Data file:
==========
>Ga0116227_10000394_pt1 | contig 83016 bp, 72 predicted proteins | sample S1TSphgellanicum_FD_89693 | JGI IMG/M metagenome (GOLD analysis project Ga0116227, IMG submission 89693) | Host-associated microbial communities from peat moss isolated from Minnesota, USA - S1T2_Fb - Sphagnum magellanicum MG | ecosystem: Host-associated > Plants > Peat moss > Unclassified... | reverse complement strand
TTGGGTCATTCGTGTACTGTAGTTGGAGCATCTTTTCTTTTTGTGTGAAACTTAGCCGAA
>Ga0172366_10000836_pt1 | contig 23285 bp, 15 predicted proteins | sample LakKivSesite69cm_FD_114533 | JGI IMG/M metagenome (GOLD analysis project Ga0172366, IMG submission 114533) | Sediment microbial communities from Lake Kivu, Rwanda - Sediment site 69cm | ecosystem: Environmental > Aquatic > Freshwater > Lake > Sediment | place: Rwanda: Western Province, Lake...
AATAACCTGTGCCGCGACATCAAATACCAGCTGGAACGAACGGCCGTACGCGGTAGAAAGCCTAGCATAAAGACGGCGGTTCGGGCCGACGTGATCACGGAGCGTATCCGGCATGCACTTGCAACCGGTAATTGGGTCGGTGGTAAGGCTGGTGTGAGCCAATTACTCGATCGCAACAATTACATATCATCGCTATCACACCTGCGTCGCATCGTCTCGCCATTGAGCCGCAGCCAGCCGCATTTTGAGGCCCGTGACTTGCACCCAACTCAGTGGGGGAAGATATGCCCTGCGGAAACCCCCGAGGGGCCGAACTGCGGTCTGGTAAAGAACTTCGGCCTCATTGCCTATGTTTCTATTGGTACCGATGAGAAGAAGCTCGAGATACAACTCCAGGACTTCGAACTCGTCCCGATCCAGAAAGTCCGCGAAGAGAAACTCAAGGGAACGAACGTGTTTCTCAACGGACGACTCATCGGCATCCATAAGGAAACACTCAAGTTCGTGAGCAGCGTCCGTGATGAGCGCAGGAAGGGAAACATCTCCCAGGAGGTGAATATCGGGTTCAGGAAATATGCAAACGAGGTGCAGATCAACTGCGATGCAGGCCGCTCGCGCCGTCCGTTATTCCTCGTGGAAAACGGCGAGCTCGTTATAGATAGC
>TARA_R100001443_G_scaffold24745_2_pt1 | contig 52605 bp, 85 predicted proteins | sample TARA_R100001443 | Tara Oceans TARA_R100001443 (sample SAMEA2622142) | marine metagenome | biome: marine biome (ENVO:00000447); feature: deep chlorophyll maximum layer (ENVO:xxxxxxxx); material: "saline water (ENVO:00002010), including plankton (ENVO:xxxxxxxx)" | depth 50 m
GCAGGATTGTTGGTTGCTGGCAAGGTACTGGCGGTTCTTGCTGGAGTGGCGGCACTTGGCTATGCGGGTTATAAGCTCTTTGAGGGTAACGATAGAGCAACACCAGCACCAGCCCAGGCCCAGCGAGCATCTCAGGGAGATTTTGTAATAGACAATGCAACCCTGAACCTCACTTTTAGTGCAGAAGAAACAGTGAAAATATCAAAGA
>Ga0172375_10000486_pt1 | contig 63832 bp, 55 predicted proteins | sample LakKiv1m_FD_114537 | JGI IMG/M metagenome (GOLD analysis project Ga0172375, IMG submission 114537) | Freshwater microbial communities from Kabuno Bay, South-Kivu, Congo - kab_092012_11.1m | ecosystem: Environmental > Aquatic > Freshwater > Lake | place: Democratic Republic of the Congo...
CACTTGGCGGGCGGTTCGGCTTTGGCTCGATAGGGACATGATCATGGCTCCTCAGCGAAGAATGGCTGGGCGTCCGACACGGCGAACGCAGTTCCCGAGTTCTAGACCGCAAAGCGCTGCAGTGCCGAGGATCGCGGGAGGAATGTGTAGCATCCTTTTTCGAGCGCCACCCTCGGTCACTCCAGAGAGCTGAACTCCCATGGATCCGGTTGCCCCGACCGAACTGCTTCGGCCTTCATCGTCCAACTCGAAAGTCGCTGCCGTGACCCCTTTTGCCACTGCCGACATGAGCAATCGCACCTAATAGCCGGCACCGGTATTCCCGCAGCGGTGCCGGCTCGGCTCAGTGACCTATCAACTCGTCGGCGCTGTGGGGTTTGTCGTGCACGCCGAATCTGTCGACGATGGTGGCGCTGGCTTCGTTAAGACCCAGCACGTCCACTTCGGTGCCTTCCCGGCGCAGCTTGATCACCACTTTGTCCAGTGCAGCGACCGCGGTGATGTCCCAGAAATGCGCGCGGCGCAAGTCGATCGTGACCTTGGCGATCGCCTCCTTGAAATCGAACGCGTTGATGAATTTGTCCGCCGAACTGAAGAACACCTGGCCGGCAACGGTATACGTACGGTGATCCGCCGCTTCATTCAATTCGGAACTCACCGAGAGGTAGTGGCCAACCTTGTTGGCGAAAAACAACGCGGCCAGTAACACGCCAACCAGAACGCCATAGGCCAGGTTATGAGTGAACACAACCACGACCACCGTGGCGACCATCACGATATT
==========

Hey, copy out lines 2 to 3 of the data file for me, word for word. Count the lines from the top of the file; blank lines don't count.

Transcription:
TTGGGTCATTCGTGTACTGTAGTTGGAGCATCTTTTCTTTTTGTGTGAAACTTAGCCGAA
>Ga0172366_10000836_pt1 | contig 23285 bp, 15 predicted proteins | sample LakKivSesite69cm_FD_114533 | JGI IMG/M metagenome (GOLD analysis project Ga0172366, IMG submission 114533) | Sediment microbial communities from Lake Kivu, Rwanda - Sediment site 69cm | ecosystem: Environmental > Aquatic > Freshwater > Lake > Sediment | place: Rwanda: Western Province, Lake...